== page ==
This blog was begun in 2009 as a feature of the Providence Journal, where I was on the editorial board and wrote a weekly column of architecture criticism for three decades. Architecture Here and There fights the style wars for classical architecture and against modern architecture, no holds barred. History Press asked me to write and in August 2017 published my first book, "Lost Providence." I am now writing my second book. My freelance writing on architecture and other topics addresses issues of design and culture locally and globally. I am a member of the board of the New England chapter of the Institute of Classical Architecture & Art, which bestowed an Arthur Ross Award on me in 2002. I work from Providence, R.I., where I live with my wife Victoria, my son Billy and our cat Gato. If you would like to employ my writing and editing to improve your work, please email me at my consultancy, dbrussat@gmail.com, or call 401.351.0457. Testimonial: "Your work is so wonderful - you now enter my mind and write what I would have written." - Nikos Salingaros, mathematician at the University of Texas, architectural theorist and author of many books.
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4 Responses to A thrilling week of classicism

  1. stanleyxweiss@gmail.com says:

    Dave …am glad you had a seat at the table !!Stan

    Sent from my iPhone



  2. LazyReader says:

    Some might say there’s a certain elitism and classicism (negative word version) associated with classical architecture. However regardless of whether you live/work in said building is irrelevant, namely because of the amount of positive emotion these buildings equate upon those who casually stroll by and view them.

    Opponents of Traditional and Classical architecture assert such buildings are too expensive to construct today. Thus it’s ironic that “scientific” Modernism has just produced two of the most costly and over-budget structures in living memory, 1 World Trade Center (Freedom Tower) which has stood out to the total of over 3 Billion dollars (whilst Burj Kkalifa has a million additional sq feet, and over 1000 additional feet in height and costed less). And the WTC’s PATH transit hub or the “Stegosaurus” ; Combined these projects broke the bank at over 8 billion of federally insured construction. The fault is not entirely the architect….it lies with political leaders obsessed with high tech boondoggles. By selecting Santiago Calatrava and Skidmore; to design the Transit Hub and tower, the political czars had to be certain of two things: They would give them a visually dramatic building and two, it’d be really expensive because of the vast engineering difficulties. By this point in their career, Calatrava, Gehry, etc are notorious for buildings that are extremely costly to build and maintain.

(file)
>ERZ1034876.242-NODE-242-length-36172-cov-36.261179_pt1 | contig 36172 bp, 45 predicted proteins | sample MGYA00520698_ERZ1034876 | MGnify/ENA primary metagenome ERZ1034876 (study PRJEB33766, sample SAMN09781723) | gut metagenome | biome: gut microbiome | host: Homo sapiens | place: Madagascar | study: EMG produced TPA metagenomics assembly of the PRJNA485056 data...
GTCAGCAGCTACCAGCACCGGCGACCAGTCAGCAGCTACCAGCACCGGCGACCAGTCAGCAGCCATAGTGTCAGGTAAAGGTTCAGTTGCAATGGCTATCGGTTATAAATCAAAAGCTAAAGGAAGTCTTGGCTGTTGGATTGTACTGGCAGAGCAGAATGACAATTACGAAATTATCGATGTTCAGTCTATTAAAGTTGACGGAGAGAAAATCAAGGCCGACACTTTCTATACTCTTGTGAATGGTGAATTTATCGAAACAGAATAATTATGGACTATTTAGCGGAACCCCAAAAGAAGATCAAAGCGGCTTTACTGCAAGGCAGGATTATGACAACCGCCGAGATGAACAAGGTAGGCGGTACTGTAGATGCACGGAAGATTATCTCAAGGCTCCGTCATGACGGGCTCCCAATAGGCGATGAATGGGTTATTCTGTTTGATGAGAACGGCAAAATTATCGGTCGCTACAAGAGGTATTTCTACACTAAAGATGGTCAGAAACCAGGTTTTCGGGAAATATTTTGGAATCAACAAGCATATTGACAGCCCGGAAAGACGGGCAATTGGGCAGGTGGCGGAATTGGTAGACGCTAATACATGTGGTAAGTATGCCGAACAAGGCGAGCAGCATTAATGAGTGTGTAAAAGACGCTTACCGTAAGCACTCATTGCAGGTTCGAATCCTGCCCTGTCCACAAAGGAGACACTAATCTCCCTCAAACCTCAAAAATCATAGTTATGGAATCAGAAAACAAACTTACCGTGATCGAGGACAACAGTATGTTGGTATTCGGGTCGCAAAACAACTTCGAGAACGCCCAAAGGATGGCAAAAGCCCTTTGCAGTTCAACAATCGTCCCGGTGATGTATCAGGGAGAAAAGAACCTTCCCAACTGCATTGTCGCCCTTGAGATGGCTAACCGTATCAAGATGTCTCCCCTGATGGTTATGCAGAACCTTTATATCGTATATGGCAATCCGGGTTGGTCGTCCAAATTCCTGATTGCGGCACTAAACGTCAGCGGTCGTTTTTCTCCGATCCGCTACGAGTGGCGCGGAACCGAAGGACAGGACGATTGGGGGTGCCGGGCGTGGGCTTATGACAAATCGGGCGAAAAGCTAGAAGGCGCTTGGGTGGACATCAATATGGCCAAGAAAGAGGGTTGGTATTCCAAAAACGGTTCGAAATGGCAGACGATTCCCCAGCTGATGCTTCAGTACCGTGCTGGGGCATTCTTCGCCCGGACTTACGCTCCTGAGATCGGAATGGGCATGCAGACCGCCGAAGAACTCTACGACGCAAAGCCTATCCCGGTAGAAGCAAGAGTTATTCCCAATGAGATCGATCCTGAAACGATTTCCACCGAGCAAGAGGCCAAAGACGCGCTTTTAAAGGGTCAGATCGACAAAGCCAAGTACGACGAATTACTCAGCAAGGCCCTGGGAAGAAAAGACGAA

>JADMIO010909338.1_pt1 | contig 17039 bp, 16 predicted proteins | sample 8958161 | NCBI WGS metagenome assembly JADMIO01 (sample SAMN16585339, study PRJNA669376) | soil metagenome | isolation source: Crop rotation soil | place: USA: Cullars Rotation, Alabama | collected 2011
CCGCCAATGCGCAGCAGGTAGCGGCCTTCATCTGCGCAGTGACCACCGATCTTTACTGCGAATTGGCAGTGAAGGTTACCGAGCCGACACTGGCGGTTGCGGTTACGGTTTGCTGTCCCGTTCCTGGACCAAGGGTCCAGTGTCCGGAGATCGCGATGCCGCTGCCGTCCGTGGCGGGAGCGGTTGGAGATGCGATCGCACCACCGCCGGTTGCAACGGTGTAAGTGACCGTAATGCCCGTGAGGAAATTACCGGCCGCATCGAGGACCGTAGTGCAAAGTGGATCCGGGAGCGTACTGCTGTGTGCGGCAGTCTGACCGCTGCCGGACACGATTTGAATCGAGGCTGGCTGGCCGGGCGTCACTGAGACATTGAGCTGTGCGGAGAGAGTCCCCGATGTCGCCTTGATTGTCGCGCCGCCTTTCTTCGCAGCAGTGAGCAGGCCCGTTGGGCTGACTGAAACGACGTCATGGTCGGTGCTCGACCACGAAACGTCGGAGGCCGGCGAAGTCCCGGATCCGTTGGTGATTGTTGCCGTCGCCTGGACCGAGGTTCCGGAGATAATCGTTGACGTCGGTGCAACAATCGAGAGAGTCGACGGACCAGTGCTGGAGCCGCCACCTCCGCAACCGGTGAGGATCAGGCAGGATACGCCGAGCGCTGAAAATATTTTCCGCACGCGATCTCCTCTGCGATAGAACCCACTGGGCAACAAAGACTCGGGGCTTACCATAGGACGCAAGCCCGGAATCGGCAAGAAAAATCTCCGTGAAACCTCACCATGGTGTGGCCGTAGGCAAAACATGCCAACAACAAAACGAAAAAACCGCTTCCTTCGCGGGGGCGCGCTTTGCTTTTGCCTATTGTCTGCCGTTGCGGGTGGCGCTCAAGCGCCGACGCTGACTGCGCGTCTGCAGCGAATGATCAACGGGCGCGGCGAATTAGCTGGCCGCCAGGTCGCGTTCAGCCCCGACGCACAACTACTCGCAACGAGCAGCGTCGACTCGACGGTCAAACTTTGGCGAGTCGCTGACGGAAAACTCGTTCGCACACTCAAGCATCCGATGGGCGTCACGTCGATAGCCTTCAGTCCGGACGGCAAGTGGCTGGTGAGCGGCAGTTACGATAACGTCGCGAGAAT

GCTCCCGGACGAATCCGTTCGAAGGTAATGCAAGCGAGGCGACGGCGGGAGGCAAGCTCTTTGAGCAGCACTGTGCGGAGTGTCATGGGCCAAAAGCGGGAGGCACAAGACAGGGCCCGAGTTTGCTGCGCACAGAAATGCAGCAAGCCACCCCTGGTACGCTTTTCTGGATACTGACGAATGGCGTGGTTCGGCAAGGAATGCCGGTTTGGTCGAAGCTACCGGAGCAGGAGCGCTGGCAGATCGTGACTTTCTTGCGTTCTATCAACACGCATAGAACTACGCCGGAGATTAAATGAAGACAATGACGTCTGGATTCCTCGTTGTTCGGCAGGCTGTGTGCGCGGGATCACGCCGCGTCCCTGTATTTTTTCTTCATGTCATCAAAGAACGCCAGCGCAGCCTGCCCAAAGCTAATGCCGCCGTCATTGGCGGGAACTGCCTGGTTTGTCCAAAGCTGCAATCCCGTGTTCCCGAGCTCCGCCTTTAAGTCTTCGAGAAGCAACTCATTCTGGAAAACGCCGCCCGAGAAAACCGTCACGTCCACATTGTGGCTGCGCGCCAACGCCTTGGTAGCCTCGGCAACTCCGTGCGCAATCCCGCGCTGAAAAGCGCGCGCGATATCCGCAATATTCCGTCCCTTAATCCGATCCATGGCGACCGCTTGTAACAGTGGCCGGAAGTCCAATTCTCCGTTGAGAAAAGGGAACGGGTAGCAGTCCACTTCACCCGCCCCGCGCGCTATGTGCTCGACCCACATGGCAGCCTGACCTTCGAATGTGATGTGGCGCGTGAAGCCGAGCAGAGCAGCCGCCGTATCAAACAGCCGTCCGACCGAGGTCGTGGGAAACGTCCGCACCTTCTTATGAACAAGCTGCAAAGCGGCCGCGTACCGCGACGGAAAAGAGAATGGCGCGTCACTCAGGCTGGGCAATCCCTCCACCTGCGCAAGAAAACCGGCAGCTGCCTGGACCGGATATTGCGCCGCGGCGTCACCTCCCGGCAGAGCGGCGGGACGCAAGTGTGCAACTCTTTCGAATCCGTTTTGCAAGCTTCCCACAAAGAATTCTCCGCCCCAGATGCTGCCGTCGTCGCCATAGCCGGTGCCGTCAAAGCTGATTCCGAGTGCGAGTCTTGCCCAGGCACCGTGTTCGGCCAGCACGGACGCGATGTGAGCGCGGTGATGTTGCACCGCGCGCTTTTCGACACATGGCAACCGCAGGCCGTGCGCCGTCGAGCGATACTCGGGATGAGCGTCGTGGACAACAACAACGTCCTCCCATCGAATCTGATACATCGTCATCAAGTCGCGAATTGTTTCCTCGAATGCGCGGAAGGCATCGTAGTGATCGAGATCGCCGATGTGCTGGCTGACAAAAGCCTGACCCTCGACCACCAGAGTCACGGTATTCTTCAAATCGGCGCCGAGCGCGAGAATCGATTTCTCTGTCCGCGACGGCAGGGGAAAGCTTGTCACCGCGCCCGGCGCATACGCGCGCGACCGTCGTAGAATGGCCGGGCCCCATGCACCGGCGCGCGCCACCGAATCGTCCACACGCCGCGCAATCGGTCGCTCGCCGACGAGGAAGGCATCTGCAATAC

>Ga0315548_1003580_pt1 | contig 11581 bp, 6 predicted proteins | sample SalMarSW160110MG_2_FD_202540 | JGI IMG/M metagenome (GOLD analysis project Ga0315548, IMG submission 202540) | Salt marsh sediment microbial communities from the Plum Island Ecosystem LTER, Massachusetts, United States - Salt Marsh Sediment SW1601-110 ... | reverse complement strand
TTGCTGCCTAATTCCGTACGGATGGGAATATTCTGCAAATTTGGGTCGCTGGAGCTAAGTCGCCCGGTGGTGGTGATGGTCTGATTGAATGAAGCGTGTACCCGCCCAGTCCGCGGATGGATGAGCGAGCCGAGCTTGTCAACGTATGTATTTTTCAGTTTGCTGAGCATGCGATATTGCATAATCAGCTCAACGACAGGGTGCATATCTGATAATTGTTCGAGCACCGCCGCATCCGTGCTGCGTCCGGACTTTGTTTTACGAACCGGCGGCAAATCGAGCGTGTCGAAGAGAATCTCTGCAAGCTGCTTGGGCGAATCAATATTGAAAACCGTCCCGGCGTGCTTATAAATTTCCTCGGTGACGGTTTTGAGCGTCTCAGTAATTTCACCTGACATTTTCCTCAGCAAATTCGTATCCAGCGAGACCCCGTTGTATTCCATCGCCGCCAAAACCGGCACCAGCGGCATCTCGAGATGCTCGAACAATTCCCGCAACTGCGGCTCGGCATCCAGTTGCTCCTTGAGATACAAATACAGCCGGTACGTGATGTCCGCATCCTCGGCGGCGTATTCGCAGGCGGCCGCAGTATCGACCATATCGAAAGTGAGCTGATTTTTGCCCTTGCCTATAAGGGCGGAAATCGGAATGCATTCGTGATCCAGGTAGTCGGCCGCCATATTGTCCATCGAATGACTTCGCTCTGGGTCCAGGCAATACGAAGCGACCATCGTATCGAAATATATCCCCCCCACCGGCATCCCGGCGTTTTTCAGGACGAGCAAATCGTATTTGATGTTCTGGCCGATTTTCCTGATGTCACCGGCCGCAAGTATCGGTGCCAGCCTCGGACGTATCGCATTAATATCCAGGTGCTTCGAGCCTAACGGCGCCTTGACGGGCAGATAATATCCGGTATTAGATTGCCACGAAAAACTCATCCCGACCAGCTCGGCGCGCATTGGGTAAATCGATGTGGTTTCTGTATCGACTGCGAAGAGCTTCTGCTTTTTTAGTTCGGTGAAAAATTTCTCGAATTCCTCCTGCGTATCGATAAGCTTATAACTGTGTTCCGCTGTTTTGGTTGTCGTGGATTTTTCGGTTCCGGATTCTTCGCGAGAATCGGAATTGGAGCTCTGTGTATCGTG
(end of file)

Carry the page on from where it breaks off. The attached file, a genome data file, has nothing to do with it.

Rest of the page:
Those that insist classical is too time consuming and expensive forget modern Technology has in a double edged sword fortunately/unfortunately eliminated most of the labor and time sensitive “Craftsmenship”. Also don’t forget Cast Iron architecture a century and a half ago allowed the replication of classical designs in mere hours of production and installation. Mass produced need not mean mass conformity. And cast aluminum is lighter than iron (3 times lighter) and less expensive to acquire, you just melt down a landfill of cans. Recycled Aggregate is a growing business. Worldwide over 25 billion tons of concrete are manufactured annually and a lot of this ends up in landfills. Cornices, Pediments, Glyphs, friezes, Columns, entablatures, acroterions are all doable with CNC style machining, spray molding and substitute materials including cutting recycled concrete pieces; that don’t require tons of imported stone and actual veneer stone can now be cut to as little as 3/8 of an inch. We all remember the S*** storm when they remodeled 2 Columbus Circle, think of that……in reverse. Small buildings can have their glass/concrete facades removed and refurbished with classical exteriors, no new construction needed. The hideous buildings in L’Enfant plaza in DC are ripe targets.


    • Glad you pushed back against the lie that modern architecture is cheaper to build than classical architecture. Modern architecture can be built well or poorly, and so can classical. The former is expensive and the latter less so. Enjoyed your link to Benny’s takedown of federal Brutalist architecture! Very funny, if deplorable and tragic.


      • LazyReader says:

        We see mass produced elements of classical design in our suburban houses. Namely in the form of pilasters and pediments over our door frames. Our window shutters….which don’t actually shut.